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Don't Let Family Drama Derail Your Business 5 must-dos for minimizing conflict in a family-run business

By Karin Price Mueller

Opinions expressed by Entrepreneur contributors are their own.

Curtis Krietzberg started out as a corporate guy, but family business was in his blood.

He spent many years watching his father and uncle manage restaurants together, so when Krietzberg was ready to leave the corporate world, turning to family made sense.

"Reflecting on my dad's business relationship with his brother, I decided that if I was going to go into business with anyone, it should be my brother," Krietzberg says. "I knew he would always have my back."

That was nearly five years ago. Now Krietzberg and his brother, David, manage Krietzberg Financial Group, a financial planning firm in Edison, N.J.

The Krietzberg brothers are the exception. More often than not, family business is fraught with complications non-family-run businesses don't have, as family relationships can strain working relationships. But with proper planning--lots of it--your family-owned business can avoid the pitfalls.

Here are five must-dos for minimizing conflict in family-owned businesses.

  1. Create a hierarchy
    It's crucial for any business to have an unambiguous chain of command and clear job descriptions, but this is especially true for family-owned businesses. The business dynamic is often different from the family dynamic.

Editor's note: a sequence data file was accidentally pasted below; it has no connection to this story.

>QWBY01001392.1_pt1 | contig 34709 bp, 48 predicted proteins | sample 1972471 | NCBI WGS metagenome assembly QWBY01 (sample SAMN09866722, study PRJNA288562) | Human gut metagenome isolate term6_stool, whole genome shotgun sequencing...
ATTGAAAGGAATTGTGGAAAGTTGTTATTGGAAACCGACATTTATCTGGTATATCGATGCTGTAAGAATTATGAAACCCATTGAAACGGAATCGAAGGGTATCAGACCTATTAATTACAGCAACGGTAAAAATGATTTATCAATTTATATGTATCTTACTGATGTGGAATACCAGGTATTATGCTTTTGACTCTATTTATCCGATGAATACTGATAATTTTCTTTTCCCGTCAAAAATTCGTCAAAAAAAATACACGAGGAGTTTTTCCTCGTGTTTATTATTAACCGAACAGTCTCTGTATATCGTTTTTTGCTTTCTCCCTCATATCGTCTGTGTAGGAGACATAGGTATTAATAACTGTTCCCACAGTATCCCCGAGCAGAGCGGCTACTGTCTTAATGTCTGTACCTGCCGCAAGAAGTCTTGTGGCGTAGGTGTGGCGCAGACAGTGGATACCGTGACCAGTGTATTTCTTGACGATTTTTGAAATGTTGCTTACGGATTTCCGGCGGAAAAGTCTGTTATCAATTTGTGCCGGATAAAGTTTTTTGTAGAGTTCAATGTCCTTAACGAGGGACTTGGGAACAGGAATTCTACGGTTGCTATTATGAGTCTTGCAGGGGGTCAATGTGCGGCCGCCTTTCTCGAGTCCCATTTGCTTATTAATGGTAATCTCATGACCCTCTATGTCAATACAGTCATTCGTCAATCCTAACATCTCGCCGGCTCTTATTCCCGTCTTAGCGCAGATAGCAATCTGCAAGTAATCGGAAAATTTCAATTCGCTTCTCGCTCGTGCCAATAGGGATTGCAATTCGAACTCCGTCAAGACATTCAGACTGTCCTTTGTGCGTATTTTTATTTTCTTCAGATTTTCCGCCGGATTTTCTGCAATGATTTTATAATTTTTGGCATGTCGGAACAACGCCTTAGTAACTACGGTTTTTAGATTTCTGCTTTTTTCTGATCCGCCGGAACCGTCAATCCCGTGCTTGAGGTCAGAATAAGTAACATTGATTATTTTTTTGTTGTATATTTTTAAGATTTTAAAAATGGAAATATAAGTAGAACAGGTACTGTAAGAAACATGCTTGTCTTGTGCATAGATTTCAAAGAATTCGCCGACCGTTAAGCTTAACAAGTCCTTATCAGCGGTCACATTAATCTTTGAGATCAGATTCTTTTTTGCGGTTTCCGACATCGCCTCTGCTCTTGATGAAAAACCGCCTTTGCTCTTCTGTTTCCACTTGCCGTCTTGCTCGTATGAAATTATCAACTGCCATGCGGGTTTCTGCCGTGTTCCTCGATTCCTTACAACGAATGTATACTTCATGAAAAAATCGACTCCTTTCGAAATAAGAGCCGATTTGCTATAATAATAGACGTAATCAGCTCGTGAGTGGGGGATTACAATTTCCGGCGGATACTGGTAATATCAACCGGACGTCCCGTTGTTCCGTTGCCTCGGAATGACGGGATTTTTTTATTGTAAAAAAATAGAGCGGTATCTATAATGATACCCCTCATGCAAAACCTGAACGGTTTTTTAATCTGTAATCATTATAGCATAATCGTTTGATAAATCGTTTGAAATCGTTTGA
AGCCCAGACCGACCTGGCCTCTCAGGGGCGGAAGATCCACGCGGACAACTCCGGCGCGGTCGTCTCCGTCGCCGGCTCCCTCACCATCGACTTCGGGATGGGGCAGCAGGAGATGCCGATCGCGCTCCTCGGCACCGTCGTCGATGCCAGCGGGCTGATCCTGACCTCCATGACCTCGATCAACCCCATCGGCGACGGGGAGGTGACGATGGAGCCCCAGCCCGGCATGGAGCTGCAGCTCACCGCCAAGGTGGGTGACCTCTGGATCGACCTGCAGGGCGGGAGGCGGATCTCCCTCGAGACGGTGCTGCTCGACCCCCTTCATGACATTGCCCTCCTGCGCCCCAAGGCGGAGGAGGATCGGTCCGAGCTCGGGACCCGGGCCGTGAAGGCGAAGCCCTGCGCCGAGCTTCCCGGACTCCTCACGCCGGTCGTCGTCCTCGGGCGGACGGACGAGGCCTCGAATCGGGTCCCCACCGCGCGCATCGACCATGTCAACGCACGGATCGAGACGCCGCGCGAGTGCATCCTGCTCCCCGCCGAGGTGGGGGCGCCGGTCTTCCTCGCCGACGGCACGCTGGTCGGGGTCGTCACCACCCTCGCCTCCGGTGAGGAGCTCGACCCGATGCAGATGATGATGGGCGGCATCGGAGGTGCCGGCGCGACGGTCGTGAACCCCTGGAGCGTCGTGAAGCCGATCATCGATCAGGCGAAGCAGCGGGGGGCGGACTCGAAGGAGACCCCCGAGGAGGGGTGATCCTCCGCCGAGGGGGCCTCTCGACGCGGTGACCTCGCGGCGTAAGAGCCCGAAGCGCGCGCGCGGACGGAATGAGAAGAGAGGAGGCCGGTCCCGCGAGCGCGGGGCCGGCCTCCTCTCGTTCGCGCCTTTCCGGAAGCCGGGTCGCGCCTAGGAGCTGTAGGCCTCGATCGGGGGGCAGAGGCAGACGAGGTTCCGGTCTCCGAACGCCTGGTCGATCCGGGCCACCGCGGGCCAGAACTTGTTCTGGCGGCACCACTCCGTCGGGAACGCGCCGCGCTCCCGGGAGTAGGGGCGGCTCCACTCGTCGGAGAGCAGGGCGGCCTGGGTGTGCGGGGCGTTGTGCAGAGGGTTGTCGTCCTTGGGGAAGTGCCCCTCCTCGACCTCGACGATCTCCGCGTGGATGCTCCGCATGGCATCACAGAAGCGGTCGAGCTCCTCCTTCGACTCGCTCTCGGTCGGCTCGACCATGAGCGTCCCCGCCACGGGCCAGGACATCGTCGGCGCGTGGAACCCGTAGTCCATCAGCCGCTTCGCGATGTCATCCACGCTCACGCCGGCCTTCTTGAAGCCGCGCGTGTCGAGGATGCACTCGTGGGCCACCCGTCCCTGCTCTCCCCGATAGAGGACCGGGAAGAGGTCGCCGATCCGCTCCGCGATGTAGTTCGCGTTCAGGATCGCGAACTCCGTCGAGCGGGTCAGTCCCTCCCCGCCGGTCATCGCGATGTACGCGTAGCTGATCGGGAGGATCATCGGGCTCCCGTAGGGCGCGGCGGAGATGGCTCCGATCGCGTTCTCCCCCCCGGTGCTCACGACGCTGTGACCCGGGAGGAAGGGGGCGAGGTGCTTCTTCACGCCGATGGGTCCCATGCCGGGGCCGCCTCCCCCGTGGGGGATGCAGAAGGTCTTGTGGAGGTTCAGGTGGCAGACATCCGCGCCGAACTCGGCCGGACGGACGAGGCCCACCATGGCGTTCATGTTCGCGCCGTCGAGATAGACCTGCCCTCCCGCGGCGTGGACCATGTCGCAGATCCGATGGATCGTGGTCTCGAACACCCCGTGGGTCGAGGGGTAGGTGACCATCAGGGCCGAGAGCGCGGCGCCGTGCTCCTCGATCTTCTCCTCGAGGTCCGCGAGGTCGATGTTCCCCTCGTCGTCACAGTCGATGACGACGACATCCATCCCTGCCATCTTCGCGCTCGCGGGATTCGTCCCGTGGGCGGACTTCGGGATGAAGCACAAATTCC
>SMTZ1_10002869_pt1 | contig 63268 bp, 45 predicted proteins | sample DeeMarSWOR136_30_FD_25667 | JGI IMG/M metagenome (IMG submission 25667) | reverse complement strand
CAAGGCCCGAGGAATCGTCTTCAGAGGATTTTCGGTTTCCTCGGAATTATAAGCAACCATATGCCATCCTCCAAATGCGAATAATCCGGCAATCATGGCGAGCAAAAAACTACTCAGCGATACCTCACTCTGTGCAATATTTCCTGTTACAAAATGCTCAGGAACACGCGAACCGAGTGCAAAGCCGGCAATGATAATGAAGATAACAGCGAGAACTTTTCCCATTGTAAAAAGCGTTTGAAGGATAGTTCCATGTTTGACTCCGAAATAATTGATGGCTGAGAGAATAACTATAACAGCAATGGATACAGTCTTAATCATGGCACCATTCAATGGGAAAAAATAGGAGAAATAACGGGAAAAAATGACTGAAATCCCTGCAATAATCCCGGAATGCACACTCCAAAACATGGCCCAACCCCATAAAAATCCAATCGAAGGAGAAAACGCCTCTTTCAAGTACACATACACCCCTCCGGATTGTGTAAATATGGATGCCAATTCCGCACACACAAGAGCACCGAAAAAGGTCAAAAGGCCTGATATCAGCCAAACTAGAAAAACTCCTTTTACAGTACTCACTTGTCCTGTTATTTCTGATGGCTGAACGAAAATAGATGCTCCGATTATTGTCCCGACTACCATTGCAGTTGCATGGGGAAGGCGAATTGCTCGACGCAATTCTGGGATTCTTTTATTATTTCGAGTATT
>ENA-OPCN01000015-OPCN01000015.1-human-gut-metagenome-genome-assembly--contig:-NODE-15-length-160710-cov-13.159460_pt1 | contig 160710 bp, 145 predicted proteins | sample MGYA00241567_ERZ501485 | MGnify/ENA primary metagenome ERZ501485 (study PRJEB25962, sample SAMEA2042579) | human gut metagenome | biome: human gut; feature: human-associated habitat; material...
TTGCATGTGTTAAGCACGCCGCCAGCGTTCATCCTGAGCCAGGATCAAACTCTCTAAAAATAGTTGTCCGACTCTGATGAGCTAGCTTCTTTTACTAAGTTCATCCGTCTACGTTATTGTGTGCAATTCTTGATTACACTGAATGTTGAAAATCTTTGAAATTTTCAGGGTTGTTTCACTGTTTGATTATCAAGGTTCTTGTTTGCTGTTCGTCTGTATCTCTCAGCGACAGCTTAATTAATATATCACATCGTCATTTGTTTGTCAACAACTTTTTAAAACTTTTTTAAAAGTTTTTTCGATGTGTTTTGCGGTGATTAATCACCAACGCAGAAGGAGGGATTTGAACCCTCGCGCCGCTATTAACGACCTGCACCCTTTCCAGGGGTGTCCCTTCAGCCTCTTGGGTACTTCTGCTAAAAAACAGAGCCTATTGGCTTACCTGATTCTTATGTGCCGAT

"It is critical for all parties, family and nonfamily, to know that Dad may be in charge of the family, but the sister is in charge of sales at the office," says David Levi, a lead managing director and head of the tax department in the Minneapolis offices of CBIZ MHM, a professional services company.

    If those relationships aren't well-defined or based on skill, squabbles among family members can create confusion.

    If nonfamily employees don't know who they answer to within the family, it can be difficult for them to navigate their own careers, and they may tiptoe around business decisions that may upset a member of the family.

    Clients are impacted, too, as they may not be sure who to approach if they have a problem.

    The Krietzberg brothers have clear roles at their company, but they have always known that disagreements might arise anyway. They have a business coach available to step in if they need someone to help resolve conflicts.

    Another option is to let the customer have a say about disagreements.

    "The ultimate boss is the customer," says David G. Strege, a certified financial planner with Syverson Strege & Co. in West Des Moines, Iowa. "When in doubt about some issue of what or how to deliver something to a customer, ask a core group of them for feedback."

    Strege says client advisory boards--in person or via e-mail surveys--can help keep the business focused on what the customer wants. Also consider the use of social media sites for instant feedback from your target audience.
  2. Communicate
    A lack of communication, or miscommunication, can cause frustration and resentment. You can't simply pass important company news to your family partners at a weekend barbeque or chat about client issues at grandma's birthday party.

    Schedule regular meetings to ensure central players in the business are properly informed and have an opportunity to voice concerns and offer suggestions.

    "When scheduling any meeting, the key is to determine the purpose and what you hope to accomplish," says Strege. "Send out these items ahead of time in an agenda format."

    Before holding the meetings, set a consistent policy--the rules of engagement--about who can, or has a responsibility to, contribute at these gatherings. Also create a reporting system so family investors are properly informed about decisions.